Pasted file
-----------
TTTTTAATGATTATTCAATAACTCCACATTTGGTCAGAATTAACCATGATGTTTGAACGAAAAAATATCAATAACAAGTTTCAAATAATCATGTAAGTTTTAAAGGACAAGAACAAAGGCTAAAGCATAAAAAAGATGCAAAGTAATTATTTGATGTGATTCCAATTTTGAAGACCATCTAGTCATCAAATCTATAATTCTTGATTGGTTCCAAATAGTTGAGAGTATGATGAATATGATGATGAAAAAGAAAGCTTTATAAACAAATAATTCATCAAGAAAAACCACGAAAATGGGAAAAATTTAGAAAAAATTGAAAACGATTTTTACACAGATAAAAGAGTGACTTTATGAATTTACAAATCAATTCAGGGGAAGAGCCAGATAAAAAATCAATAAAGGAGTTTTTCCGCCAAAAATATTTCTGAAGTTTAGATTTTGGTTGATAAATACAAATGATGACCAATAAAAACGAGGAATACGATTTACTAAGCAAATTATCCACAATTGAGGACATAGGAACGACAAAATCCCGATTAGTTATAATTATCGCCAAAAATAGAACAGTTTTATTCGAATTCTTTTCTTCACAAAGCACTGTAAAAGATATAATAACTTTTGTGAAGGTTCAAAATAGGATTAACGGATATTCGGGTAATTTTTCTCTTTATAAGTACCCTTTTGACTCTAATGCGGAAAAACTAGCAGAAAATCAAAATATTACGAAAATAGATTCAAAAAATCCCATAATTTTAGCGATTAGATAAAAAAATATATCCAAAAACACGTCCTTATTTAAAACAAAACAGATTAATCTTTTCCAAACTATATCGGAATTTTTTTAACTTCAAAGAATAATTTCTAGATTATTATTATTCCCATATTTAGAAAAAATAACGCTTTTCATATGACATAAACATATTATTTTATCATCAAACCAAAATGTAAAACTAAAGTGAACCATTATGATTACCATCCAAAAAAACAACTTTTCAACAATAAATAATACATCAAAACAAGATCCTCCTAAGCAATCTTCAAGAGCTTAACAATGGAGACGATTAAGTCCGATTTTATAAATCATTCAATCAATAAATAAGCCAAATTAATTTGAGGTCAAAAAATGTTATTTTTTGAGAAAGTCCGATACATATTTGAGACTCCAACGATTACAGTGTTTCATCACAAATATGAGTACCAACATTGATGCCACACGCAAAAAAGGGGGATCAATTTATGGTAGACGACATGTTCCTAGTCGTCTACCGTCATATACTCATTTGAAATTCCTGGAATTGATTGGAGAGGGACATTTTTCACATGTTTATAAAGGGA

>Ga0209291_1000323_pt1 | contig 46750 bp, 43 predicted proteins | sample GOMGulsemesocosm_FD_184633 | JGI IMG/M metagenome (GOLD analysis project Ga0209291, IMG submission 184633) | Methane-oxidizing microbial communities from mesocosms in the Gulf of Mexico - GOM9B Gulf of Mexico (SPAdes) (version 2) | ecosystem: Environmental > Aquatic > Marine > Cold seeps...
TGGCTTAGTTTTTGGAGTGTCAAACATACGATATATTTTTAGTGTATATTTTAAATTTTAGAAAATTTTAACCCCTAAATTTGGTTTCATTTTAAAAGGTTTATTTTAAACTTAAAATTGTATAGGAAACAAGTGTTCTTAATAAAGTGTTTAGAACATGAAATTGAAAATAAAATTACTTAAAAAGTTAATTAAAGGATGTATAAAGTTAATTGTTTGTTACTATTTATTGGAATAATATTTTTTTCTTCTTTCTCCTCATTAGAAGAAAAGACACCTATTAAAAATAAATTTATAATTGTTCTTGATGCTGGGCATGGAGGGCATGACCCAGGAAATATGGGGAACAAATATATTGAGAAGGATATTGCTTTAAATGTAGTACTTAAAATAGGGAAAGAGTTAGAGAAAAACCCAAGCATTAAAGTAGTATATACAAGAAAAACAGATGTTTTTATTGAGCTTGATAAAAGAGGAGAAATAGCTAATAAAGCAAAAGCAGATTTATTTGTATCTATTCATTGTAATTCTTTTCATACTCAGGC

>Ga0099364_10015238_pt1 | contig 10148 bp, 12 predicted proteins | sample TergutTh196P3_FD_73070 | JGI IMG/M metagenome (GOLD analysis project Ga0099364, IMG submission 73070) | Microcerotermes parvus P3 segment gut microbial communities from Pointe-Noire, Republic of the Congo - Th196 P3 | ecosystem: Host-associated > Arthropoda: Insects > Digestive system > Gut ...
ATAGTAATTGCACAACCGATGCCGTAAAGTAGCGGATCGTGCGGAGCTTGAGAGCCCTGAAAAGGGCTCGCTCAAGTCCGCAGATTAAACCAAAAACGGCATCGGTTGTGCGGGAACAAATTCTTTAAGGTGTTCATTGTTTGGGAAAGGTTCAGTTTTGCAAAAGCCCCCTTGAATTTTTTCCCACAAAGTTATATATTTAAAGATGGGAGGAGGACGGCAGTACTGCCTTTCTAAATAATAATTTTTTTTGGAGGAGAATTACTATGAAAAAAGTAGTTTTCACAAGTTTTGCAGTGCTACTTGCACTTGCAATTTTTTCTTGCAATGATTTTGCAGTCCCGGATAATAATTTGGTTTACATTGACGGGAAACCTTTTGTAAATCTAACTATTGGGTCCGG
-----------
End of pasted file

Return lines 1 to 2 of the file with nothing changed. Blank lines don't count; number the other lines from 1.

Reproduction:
TTTTTAATGATTATTCAATAACTCCACATTTGGTCAGAATTAACCATGATGTTTGAACGAAAAAATATCAATAACAAGTTTCAAATAATCATGTAAGTTTTAAAGGACAAGAACAAAGGCTAAAGCATAAAAAAGATGCAAAGTAATTATTTGATGTGATTCCAATTTTGAAGACCATCTAGTCATCAAATCTATAATTCTTGATTGGTTCCAAATAGTTGAGAGTATGATGAATATGATGATGAAAAAGAAAGCTTTATAAACAAATAATTCATCAAGAAAAACCACGAAAATGGGAAAAATTTAGAAAAAATTGAAAACGATTTTTACACAGATAAAAGAGTGACTTTATGAATTTACAAATCAATTCAGGGGAAGAGCCAGATAAAAAATCAATAAAGGAGTTTTTCCGCCAAAAATATTTCTGAAGTTTAGATTTTGGTTGATAAATACAAATGATGACCAATAAAAACGAGGAATACGATTTACTAAGCAAATTATCCACAATTGAGGACATAGGAACGACAAAATCCCGATTAGTTATAATTATCGCCAAAAATAGAACAGTTTTATTCGAATTCTTTTCTTCACAAAGCACTGTAAAAGATATAATAACTTTTGTGAAGGTTCAAAATAGGATTAACGGATATTCGGGTAATTTTTCTCTTTATAAGTACCCTTTTGACTCTAATGCGGAAAAACTAGCAGAAAATCAAAATATTACGAAAATAGATTCAAAAAATCCCATAATTTTAGCGATTAGATAAAAAAATATATCCAAAAACACGTCCTTATTTAAAACAAAACAGATTAATCTTTTCCAAACTATATCGGAATTTTTTTAACTTCAAAGAATAATTTCTAGATTATTATTATTCCCATATTTAGAAAAAATAACGCTTTTCATATGACATAAACATATTATTTTATCATCAAACCAAAATGTAAAACTAAAGTGAACCATTATGATTACCATCCAAAAAAACAACTTTTCAACAATAAATAATACATCAAAACAAGATCCTCCTAAGCAATCTTCAAGAGCTTAACAATGGAGACGATTAAGTCCGATTTTATAAATCATTCAATCAATAAATAAGCCAAATTAATTTGAGGTCAAAAAATGTTATTTTTTGAGAAAGTCCGATACATATTTGAGACTCCAACGATTACAGTGTTTCATCACAAATATGAGTACCAACATTGATGCCACACGCAAAAAAGGGGGATCAATTTATGGTAGACGACATGTTCCTAGTCGTCTACCGTCATATACTCATTTGAAATTCCTGGAATTGATTGGAGAGGGACATTTTTCACATGTTTATAAAGGGA

>Ga0209291_1000323_pt1 | contig 46750 bp, 43 predicted proteins | sample GOMGulsemesocosm_FD_184633 | JGI IMG/M metagenome (GOLD analysis project Ga0209291, IMG submission 184633) | Methane-oxidizing microbial communities from mesocosms in the Gulf of Mexico - GOM9B Gulf of Mexico (SPAdes) (version 2) | ecosystem: Environmental > Aquatic > Marine > Cold seeps...